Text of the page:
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Wednesday 16 October 2019
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The road less travelled

Simone Francois Whittier, attorney and owner of Phoenix Legal Consulting.
Simone Francois Whittier, attorney and owner of Phoenix Legal Consulting.

Question:

I’m in a very frustrating and stressful job that honestly doesn’t pay me enough to work as hard as I do. I would really like to start my own business. I have a few great ideas that I’d like to pursue, but I’m certain that I’m not brave or knowledgeable enough to make such a big leap. Do you have any advice for someone like me?

Uncertain Uma

Dear Uncertain Uma,

Fear. Uncertainty. Anxiety.

Those are some of the feelings that would assail you when you first decide to make the move from being a salaried individual to an entrepreneur.

If you are not afraid then you may be one of two things: unrealistically optimistic or stupid. Feelings of fear and anxiety are natural in these moments. Do not let them overcome you, but rather, use them to propel you towards your goals.

When I first decided to leave a “permanent” job in the public sector where I was in a role that carried a certain degree of responsibility, prestige and a few perks, I was bombarded by these same feelings. Uncertainty, anxiety and fear. You may ask, “why decide to leave?” “Why not just serve your 33 1/3 years; have some job security and go home with a pension and hopefully be healthy enough to enjoy your twilight years?” The answer is very simple. I had found myself in a place of disillusionment and disenchantment. I no longer felt as if I could make a contribution or that my work or ideas were appreciated. Most of all, I had gotten to a stage where I desired to find and pursue my passion.

My first suggestion to you is to find some creative way of fighting that fear, uncertainty and anxiety. You have to be absolutely certain that you want to move from a position of relative safety where you are arguably comfortable to one of complete uncertainty, insecurity and freedom. In short, you have to make up your mind, “set your face” and truly decide within yourself that you want to make that switch.

My second suggestion would be to ignore, ignore ignore. Many persons may be not only risk-averse but completely disinterested in leaving a “permanent” or “secure” job to strike out on their own and pursue their passions. A sentiment that they may be too eager to share. Remember that not everyone is on the same page with you but understand that we all have our own journey to travel. Instead, try reaching out to a few colleagues, business people, acquaintances, friends and family who may not only be supportive but who would have taken the leap and can actually give you advice on creating an exit strategy and working that strategy.

Thirdly, I would suggest that you conduct proper research. Start by looking at people in the business field that you want to get into; read blogs and magazines that are about your field of interest. Test the market for viability of your craft and possible competitors. Crunch the numbers, set realistic targets and by all means, network. Immerse yourself in your intended field. Eat, drink and sleep your passion.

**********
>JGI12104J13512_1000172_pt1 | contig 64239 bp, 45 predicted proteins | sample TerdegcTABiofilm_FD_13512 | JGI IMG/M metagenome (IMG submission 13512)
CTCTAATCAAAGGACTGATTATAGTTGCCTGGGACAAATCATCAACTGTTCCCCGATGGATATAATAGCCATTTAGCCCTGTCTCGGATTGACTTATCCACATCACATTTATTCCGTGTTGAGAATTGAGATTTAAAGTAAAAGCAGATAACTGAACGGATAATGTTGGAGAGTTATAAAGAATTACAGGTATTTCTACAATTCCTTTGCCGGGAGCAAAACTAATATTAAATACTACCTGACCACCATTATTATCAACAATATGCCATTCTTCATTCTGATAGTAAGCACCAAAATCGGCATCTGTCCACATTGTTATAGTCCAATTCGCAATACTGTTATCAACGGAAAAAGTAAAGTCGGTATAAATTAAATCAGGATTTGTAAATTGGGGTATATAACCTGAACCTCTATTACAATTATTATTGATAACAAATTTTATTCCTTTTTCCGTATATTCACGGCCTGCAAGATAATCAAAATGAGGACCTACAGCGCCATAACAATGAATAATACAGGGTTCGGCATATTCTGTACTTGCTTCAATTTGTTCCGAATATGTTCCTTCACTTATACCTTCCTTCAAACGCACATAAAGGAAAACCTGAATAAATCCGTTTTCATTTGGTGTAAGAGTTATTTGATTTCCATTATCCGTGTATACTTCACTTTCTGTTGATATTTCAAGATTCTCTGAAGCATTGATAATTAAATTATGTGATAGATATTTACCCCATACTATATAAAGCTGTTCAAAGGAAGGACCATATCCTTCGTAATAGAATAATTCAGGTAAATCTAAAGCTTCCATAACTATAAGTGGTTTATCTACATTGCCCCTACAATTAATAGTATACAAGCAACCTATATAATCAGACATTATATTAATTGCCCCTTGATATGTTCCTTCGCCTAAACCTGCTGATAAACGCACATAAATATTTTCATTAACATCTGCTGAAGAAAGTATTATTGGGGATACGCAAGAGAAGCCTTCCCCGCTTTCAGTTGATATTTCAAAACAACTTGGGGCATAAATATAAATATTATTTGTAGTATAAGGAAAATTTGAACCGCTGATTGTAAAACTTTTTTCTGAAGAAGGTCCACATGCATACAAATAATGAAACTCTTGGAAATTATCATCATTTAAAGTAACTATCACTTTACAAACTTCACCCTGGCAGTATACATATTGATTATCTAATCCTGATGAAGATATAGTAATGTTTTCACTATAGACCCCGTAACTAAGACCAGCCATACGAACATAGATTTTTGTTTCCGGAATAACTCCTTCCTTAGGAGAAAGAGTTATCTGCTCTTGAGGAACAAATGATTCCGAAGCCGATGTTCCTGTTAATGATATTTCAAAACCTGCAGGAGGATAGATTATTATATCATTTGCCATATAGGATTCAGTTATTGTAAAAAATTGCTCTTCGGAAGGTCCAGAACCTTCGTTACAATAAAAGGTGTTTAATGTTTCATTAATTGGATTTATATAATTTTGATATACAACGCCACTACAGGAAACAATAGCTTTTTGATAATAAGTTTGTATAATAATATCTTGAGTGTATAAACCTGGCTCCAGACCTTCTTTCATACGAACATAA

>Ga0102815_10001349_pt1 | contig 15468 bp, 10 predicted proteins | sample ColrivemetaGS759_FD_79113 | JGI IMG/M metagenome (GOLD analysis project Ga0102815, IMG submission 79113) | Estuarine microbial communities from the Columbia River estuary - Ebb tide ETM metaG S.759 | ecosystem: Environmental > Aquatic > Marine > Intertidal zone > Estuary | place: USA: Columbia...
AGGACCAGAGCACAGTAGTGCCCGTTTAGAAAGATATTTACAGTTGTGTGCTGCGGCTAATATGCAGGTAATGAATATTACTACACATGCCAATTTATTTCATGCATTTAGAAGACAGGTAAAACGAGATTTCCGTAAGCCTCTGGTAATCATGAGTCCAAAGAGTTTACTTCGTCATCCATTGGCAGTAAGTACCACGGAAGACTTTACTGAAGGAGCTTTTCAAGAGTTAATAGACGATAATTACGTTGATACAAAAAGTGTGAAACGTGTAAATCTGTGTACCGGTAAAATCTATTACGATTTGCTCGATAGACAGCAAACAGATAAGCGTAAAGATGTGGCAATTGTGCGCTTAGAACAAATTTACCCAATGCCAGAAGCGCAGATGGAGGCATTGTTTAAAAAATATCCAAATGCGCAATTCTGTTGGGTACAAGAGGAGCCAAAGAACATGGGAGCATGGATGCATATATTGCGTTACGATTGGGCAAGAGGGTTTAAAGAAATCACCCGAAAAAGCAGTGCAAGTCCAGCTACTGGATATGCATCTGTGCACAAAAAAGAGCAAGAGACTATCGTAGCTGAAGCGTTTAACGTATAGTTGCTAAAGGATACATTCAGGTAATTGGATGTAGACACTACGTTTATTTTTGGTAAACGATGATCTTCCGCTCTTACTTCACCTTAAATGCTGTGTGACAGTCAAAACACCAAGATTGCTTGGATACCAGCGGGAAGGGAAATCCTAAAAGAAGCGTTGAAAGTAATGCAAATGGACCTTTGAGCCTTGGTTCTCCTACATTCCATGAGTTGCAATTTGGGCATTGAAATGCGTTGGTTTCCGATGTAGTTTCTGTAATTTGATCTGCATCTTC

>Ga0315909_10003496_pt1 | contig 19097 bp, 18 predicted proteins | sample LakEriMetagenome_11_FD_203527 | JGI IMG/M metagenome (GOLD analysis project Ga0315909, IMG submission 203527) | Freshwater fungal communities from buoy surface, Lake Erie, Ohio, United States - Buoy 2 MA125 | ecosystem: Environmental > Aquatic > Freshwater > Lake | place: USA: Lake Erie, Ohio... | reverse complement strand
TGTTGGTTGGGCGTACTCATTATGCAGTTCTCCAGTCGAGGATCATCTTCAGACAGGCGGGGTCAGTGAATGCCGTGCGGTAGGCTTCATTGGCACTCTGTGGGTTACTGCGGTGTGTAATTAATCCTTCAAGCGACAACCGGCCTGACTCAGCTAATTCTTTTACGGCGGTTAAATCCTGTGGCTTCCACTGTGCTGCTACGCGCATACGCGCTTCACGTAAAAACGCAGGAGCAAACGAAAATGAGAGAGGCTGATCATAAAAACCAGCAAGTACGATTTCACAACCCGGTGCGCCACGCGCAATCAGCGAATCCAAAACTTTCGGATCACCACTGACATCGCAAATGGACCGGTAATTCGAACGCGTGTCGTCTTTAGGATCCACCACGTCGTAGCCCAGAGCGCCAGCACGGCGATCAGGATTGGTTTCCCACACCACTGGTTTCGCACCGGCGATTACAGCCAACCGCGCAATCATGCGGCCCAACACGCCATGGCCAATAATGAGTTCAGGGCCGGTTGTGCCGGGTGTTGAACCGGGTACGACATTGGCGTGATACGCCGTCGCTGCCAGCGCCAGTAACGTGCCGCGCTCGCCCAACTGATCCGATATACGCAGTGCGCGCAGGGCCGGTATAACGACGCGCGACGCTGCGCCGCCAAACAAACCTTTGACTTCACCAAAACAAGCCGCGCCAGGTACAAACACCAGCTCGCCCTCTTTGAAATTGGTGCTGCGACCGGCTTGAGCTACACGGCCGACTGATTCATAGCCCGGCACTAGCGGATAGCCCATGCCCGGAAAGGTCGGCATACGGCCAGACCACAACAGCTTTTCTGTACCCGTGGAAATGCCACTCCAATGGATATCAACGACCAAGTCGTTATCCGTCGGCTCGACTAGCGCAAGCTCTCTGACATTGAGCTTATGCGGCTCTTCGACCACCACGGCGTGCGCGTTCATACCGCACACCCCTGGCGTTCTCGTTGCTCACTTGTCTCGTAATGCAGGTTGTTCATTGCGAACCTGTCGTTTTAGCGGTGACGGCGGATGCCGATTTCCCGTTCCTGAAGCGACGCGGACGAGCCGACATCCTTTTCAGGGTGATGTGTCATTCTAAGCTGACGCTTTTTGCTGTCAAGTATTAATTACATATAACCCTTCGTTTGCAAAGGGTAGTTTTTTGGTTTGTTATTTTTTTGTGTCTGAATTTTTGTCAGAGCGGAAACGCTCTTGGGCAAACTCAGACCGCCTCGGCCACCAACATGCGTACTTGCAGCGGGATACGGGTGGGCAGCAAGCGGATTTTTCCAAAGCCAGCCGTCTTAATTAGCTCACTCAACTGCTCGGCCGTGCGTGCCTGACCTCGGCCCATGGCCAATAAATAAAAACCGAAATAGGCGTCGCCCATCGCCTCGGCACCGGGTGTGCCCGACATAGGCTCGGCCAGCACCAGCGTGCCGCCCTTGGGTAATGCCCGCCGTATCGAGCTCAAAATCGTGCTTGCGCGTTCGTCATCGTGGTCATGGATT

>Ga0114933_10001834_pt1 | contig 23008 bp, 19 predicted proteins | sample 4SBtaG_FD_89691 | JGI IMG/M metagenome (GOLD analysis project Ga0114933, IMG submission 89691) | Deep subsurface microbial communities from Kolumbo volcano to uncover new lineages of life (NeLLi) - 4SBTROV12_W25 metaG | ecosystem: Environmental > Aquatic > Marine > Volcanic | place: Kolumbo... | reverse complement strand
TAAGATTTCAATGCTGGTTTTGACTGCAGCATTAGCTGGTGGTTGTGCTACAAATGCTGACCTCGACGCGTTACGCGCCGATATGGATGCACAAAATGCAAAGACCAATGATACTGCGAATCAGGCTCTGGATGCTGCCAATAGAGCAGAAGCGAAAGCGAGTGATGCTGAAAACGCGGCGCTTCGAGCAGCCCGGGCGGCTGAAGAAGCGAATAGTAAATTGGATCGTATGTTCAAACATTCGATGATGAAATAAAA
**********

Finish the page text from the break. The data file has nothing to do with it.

Your next step would be to create a business plan. There are many free templates available online. Also, additional training can go a long way. There are a number of seminars and programmes being offered to new entrepreneurs which you can attend. The knowledge gained can add great value to your intended business venture Always be open to receiving advice and constructive criticism, be adaptable and make changes where relevant.

Once you’ve done the research and developed your plan, it’s time to work that plan. I won’t tell you not to leave your current job until you have successfully built a foundation for your business. A decision of this nature could only be determined by the individual in question. However, such a decision cannot be taken lightly. Be sure to consider all of your options and responsibilities when determining the way forward. Do not use your current situation as an excuse not to start. If you do decide to leave employment and strike out on your own, be sure to save while you are employed. This will take some of the financial pressure off when starting your business.

Also, once you have decided to leave, prepare and plan your exit strategy. Do not be hasty. Be deliberate about your business plan and execute it decisively. If, however, you decide not to leave employment but to do your business part time, be sure to allocate enough time, resources and energy to your business. Determine an average amount of time you want to spend on it and dedicate that time, per day, per week and per month. Never short-change yourself or your vision.

Finally, be honest with yourself and your family about your goals for the business.

Be brave. Move forward boldly, pursue your passions, grab hold of them and never let go.

Make the shift.

AFETT.

AFETT is a not-for-profit organisation formed in 2002 with the goal of bringing together professional women and engaging in networking opportunities, professional training and business ideas. Ask AFETT is a column meant to address issues and concerns of professionals seeking advice to assist in progressing in their careers. Today's response was written by AFETT member, attorney Simone Francois Whittier, owner of Phoenix Legal Consulting. Learn more about AFETT at www.afett.com, search for AFETT Events on Facebook, follow us @AFETTEXECS on Twitter or contact us at (868) 343-2160. Email us your career-related questions at admin.afett@gmail.com.

The views and opinions expressed are those of the authors, meant strictly as advice and guidance, based upon their experience and expertise. In no way are they meant to be legally binding upon AFETT and or its members, servants nor agents.

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